But unlike many ‘classics’ this one is joyful. There is a sheer love for storytelling that comes through, and the nod towards an oral storytelling tradition only deepens the enjoyment. I can easily see myself coming back to this novel again and again, thanks to the beautiful writing, and the complex themes that run through it. It’s the kind of big, bold book that make you love reading and shows you what a masterful writer can really do.

Have you read it? What did you think?

The Home and the World

I am reading the Telegraph’s “100 novels everyone should read” list. The Lord of the Rings is number 100. You can follow my progress on the twitter hashtag #100novels.

This review will contain spoilers.

The Home and the World

This was the first book on the list that I had not previously read. I was excited to read it, as, with the exception of Salman Rushdie’s Midnight’s Children, I have not read any books by Indian authors.

The book itself deals with three principal characters: Nikhil, a wealthy Indian who typifies rational, ‘modern’ thinking and is opposed to violence, Sandip, who seems to represent the Swadeshi Movement, and upholds greed and strength as positive traits, and Nikhil’s wife, Bimala, who initially loves her husband as a traditional Indian wife but is then charmed by Sandip and becomes passionately attracted to him. The book is made up of different chapters, written by these three main characters in first person.

I struggled with this book for two reasons. The first is that I’m ignorant of much of the political background of this time. Basic research tells me that various factions within India were trying to throw off British rule, but the more subtle variations of this are something I haven’t encountered before. This, of course, is entirely my own problem. As a white westerner, I was taught a lot about European and American history and very little about the history of other places. As a book that revealed my own ignorance and encouraged me to do more research, I am glad I read it.

The second reason I struggled was the writing itself. I found it melodramatic. Some people will love the poetic, rich language and endless metaphors, but I personally found it exhausting to read.

I could not understand why Bimala was attracted to Sandip, and could not emphasise with Sandip at all. Even Nikhil, who seems the most rational and likeable, veered awfully close to martyrdom. This may be, in part, because Sandip and Nikhil are mouthpieces for political positions that I am unfamiliar with.

I thought one of the most interesting background characters was Bara Rani, Bimala’s sister-in-law. Whilst Bara Rani can be cutting and sarcastic, she is also clearly lonely. I felt that if Bimala had tried to form a relationship with her, she would not have been so isolated and would have a much better perspective on what was happening with her and Sandip. Instead, Bimala was torn between a powerful man and her husband, who, although gentle, still had a lot of power over her  due to the traditional marriage structure. Bara Rani ended up as fallout, and at the end I felt far sorrier for her – who had possibly just lost her last important friend in the world – than I did for Bimala, whose concern for Nikhil was never more than what tradition demanded of her, and seemed to have no substance.

The Home and the World

The book, as the title suggests, revolves around the domestic sphere, that of the home but follows the impact that the outside – the political world – has on this home. We, as the reader, don’t go outside the house at all; we essentially experience purdah. The tales that come back are twisted through the first person perspective of the various narrators. The outside world is violent, and many citizens experience poverty. Sandip, who initially comes across as overly grandiose and full of bravado, is revealed to actually wield extraordinary power. He inspires his followers to acts of violence and intimidation, but in the end his power fails within the home.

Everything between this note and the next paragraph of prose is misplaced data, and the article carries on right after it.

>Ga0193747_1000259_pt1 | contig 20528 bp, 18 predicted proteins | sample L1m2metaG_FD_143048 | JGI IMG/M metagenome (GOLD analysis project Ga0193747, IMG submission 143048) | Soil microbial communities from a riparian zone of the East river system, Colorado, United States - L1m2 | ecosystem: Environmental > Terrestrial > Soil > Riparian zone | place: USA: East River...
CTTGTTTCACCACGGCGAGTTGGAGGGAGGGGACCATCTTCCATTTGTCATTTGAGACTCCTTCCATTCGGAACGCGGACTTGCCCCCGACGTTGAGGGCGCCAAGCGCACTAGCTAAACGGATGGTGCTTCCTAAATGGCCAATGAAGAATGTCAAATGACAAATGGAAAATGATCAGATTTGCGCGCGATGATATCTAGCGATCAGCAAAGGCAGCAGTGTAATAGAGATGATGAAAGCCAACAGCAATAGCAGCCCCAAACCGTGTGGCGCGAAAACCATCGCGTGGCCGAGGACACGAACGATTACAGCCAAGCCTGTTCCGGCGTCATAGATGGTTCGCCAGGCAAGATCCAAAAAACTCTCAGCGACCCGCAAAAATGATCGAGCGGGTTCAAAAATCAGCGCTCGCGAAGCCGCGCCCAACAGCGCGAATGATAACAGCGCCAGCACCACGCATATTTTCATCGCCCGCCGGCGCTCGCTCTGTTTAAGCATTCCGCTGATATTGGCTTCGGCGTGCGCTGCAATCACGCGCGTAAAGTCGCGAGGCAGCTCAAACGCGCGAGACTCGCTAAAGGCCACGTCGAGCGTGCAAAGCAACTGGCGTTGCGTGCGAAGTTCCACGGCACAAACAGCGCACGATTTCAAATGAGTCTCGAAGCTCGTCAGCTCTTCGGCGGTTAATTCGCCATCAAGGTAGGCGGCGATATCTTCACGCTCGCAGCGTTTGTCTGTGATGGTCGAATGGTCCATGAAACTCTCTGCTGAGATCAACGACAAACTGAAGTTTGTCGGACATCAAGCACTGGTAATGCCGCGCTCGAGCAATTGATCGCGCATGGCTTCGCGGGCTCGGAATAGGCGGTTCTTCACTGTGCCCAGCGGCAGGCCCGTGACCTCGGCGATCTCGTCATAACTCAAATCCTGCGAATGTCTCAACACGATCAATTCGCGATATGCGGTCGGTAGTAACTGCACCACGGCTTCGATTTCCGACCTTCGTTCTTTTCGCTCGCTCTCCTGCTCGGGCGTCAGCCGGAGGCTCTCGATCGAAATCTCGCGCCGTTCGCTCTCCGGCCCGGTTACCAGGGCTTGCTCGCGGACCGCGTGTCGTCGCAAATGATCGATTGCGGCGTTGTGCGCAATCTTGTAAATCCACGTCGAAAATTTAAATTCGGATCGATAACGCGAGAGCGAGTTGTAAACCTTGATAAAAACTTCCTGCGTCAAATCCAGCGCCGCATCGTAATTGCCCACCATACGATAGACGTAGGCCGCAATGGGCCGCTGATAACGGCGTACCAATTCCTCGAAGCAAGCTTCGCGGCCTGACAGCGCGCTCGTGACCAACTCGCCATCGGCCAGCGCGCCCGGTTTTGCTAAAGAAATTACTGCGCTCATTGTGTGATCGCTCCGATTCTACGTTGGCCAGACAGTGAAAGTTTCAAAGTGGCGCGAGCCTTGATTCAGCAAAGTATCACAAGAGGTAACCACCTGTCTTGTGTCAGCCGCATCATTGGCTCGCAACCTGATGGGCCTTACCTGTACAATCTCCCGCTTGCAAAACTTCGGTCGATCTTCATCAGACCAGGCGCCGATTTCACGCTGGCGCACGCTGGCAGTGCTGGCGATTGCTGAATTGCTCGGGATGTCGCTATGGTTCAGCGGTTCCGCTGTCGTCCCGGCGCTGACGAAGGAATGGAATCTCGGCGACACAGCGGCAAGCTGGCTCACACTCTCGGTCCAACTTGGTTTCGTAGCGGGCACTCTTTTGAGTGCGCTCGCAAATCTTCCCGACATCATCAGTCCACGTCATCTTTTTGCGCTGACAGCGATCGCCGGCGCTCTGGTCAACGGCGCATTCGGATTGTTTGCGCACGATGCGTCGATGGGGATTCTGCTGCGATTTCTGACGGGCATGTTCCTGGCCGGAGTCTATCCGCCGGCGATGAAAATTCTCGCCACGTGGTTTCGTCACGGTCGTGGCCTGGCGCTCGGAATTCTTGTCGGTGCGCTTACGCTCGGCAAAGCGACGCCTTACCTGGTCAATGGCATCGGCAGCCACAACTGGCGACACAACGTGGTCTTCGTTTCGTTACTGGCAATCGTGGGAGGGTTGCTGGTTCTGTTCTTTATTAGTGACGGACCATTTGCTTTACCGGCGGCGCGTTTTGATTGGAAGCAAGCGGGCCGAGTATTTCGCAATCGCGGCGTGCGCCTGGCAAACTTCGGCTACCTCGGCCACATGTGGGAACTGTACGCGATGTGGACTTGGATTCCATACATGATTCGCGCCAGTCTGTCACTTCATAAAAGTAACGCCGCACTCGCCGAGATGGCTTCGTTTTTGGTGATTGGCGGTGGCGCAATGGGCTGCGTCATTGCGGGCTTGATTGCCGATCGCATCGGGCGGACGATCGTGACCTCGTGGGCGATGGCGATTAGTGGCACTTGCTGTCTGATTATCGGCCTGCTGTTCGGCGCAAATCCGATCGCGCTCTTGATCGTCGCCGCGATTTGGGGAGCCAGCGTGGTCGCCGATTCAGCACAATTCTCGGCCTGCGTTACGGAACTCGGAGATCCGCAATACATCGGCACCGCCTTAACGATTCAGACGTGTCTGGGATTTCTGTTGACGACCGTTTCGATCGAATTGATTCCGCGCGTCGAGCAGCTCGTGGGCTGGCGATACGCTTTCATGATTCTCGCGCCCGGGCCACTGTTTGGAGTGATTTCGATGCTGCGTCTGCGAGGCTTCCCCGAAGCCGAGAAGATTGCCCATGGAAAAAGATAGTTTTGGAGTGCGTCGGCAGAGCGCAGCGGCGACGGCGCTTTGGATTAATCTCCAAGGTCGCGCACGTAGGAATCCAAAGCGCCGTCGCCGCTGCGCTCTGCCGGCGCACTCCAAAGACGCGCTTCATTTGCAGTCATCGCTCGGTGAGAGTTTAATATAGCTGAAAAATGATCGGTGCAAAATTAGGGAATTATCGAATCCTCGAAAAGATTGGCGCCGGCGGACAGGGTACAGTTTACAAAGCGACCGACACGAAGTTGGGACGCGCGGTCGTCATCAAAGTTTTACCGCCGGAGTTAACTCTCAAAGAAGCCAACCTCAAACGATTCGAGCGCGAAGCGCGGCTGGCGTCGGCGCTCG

When Bimala’s ‘motherly’ instinct kicks in, to try and free Amulya of Sandip’s influence, there is a turning point within the novel. Bimala suddenly acts under her own initiative – not performing the role of dutiful wife, or obeying the every command of Sandip, but instead setting about trying to right her wrongs. There is a moment where we sense that the love between her and Nikhil may be restored, stronger this time as Bimala will fall in love of her own free will.

But then the end of the book happens. It is sudden and inconclusive. Nikhil, attempting to be heroic, is injured and possibly killed as he tried to service a higher ideal. Nobody really wins.

I’d be interested to know how the reception of this novel has changed over time – it was originally written in 1916. It obviously dealt with some highly charged political issues, and the character of Bimala is particularly interesting given the timeframe, and the fact that it was written by a man. In many ways, the freedom of India seems to be mirrored through the freedom of Bimala; not to be swayed by any extreme political posturing, but instead a kind of pragmatism about what to keep and what to leave of her own traditions and those of her country.

I would be very interested to hear what other people thought of this novel! It’s definitely inspired me to find out more about this period of Indian history.




if, in the end, it doesn’t matter
we can dance in the road
make love in the afternoons
touch fingertips and then pass
unbroken on, dreams uncurling
smoke ripples, water ripples
light ripples, we ripple on
the moment fading vibrato

into the next
salt and sea, the grit
smoothing the way for next year
though we choke, and eyes sting
on all that flowed through us
and the debris that collects
in salt stained heaps

until a match is struck
green flame takes twisted limbs
and turns them to ash

it comes and goes

it lingers in the twilight
between all that could be,
all that was, all that would be
where dreams take down our names
and no more, the rest is shadow
like the curves of the body
splayed in elegant disposition
and so dispossessed

spasms are the art of poetry and pain
although this retching is ungraceful
and the stomach flexes vibrato
from one regurgitation to the next
the jumbled remains of a wild night
spent dallying with wit and wisdom